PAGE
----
The Bank of Japan kept monetary policy on hold on Tuesday but warned of weakening factory output and business sentiment, assuring markets that it was focusing on downside risks to growth that may trigger further easing ahead.

The decision to stand pat on policy was widely expected as the central bank likely felt no imminent need to top up its new asset buying scheme, with Tokyo stock prices on the rise and the yen well off a 15-year high hit against the dollar last month.

But with the outlook murky, BOJ policymakers are expected to have scrutinized various risks to the economy that may hurt business morale, which is seen worsening in the coming three months.

The BOJ kept its economic assessment unchanged but revised down its view on output, saying it had declined slightly. The bank also warned that business sentiment has been somewhat weak, signaling that it saw its latest tankan survey as offering negative signals for the economy.

Markets are on the lookout for what Governor Masaaki Shirakawa has to say about recent rises in Japanese bond yields, which add to the hardships facing the frail economy.

No change doesn't mean no message. The BOJ is saying they remain cautious despite the market being more optimistic. I think the BOJ is trying to calm the JGB market by saying recovery is still uncertain, said Takuji Okubo, chief economist at Societe Generale Securities.

The biggest uncertainty is in the United States. If the market decides that the Federal Reserve's quantitative easing is a mirage, the yen would rise and stocks would tank. That could prompt the BOJ to increase asset purchases, maybe to 7.5 or 10 trillion yen ($90-120 billion).

As widely expected, the BOJ kept interest rates at a range of 0 to 0.1 percent, joining other major central banks in supplying abundant funds to markets to support their economies.


Recent rises in Japanese long-term interest rates have created a headache for the BOJ, which aims to push down one- to two-year yields with its new asset buying scheme.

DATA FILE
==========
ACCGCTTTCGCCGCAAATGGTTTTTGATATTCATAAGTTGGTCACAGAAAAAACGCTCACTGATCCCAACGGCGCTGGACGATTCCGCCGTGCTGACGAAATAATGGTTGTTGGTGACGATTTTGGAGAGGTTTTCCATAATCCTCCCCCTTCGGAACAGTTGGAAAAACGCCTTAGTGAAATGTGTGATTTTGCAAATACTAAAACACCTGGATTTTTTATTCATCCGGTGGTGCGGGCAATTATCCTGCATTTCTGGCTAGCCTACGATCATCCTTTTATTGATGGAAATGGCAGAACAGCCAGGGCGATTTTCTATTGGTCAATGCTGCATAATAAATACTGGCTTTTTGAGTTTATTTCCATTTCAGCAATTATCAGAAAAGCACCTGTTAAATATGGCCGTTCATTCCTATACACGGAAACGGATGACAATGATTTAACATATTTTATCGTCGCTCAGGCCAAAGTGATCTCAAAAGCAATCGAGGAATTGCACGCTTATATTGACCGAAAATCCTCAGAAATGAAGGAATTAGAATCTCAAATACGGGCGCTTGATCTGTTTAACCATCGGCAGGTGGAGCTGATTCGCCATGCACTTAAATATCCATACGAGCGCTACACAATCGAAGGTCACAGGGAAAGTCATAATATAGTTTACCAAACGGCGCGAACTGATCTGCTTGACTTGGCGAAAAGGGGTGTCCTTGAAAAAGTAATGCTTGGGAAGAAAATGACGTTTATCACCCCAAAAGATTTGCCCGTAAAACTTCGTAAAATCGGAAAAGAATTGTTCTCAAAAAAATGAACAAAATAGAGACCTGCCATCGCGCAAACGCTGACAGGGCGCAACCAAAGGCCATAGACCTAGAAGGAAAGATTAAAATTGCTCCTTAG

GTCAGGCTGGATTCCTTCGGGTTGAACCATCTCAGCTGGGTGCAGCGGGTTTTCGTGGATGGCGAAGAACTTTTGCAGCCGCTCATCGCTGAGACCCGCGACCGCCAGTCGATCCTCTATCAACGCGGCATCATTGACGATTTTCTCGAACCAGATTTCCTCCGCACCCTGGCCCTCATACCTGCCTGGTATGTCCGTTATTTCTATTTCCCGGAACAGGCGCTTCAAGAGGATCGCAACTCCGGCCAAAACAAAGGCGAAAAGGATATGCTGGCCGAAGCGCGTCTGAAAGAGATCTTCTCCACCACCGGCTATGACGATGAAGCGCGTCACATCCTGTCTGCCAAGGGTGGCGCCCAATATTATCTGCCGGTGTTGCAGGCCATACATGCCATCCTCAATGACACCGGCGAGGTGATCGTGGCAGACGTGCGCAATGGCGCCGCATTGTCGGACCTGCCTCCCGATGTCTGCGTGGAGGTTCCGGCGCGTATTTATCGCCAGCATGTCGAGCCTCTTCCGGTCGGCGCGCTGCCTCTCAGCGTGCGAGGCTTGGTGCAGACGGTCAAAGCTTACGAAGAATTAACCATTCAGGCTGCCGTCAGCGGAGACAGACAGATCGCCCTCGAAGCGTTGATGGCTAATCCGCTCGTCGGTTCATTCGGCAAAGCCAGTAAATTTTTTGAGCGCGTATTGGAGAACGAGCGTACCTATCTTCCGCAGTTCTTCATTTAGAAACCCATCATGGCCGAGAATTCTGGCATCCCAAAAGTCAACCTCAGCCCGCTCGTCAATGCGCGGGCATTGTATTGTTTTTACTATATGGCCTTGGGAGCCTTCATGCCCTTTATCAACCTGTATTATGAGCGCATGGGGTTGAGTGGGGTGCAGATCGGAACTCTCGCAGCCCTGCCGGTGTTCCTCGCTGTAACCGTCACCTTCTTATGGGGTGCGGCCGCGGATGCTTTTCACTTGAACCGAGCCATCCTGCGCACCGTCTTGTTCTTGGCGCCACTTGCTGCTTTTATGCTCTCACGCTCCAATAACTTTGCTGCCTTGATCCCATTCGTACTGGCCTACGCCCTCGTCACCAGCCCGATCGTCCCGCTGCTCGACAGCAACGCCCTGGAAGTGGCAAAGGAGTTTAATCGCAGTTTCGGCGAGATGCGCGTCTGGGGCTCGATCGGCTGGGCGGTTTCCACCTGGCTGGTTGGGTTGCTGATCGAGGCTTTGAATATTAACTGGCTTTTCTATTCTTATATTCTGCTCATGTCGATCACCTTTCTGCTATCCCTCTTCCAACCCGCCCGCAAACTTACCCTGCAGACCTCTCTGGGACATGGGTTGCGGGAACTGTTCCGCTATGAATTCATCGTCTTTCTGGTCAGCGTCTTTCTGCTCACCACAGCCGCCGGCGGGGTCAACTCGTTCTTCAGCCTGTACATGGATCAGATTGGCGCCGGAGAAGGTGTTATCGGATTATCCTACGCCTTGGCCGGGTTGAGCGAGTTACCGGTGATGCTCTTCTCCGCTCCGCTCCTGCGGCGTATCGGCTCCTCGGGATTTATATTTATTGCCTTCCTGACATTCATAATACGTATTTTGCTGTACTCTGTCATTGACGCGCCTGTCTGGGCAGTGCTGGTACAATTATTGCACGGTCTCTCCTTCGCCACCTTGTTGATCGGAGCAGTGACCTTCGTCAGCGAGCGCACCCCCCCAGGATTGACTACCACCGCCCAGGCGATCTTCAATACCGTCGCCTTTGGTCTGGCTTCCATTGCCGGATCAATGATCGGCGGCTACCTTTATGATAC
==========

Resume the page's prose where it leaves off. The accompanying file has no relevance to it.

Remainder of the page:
The 10-year Japanese government bond yield hit a seven-month high of 1.295 percent earlier this month, tracking sharp gains in U.S. bond yields after President Barack Obama's deal to extend tax cuts boosted both expectations for U.S. economic growth and worries over a swelling U.S. deficit.

The benchmark JGB yield was at 1.180 percent on Tuesday, off that peak, but analysts say Japan's plan to issue a record amount of bonds to the market next fiscal year will keep investors worried about the country's dire finances.

The BOJ feels there is little it can do to curb the rise in Japanese yields, largely driven by gains in U.S. Treasury yields, and does not see a need for an immediate policy response.

Still, Shirakawa may try to calm markets at his post-meeting news conference by signaling that the BOJ is mindful of bond moves and will act if yields rise too much.

Any action would take the form of supplying funds more frequently through its market operations to keep money market rates stable, rather than an immediate shift in policy.

The BOJ eased policy in October by pledging to keep interest rates effectively at zero until the end of deflation was in sight and by crafting a 5 trillion yen fund to buy assets ranging from government bonds to corporate debt.

BOJ policymakers have repeatedly said that increasing the size of the fund would be a clear option if the looming economic slowdown proves worse than expected.

But the central bank does not want to expand the fund too soon since it finished rolling out the scheme only last week, when it began buying real estate investment trusts.

For now, the BOJ will focus on analyzing how markets have responded to its asset purchases. The outcome may affect future decisions on what kind of assets it should buy more of, if it were to top up its asset buying fund in the future.

Japan's economy is expected to contract slightly in the final quarter of this year on slowing overseas growth and slumping factory output, after the September expiry of government incentives for purchases of low-emission cars.

Improving prospects for the U.S. economy have yet to convince the BOJ that things are brightening up enough to divert from its easy policy bias, given the U.S. Federal Reserve itself is sticking to plans to buy $600 billion of bonds to support growth.

Analysts expect Japan's economic growth to pick up early next year with support from exports to fast-growing Asia, but only modestly, keeping the BOJ under pressure to maintain its easy monetary policy.

(Additional reporting by Rie Ishiguro; Editing by Edmund Klamann)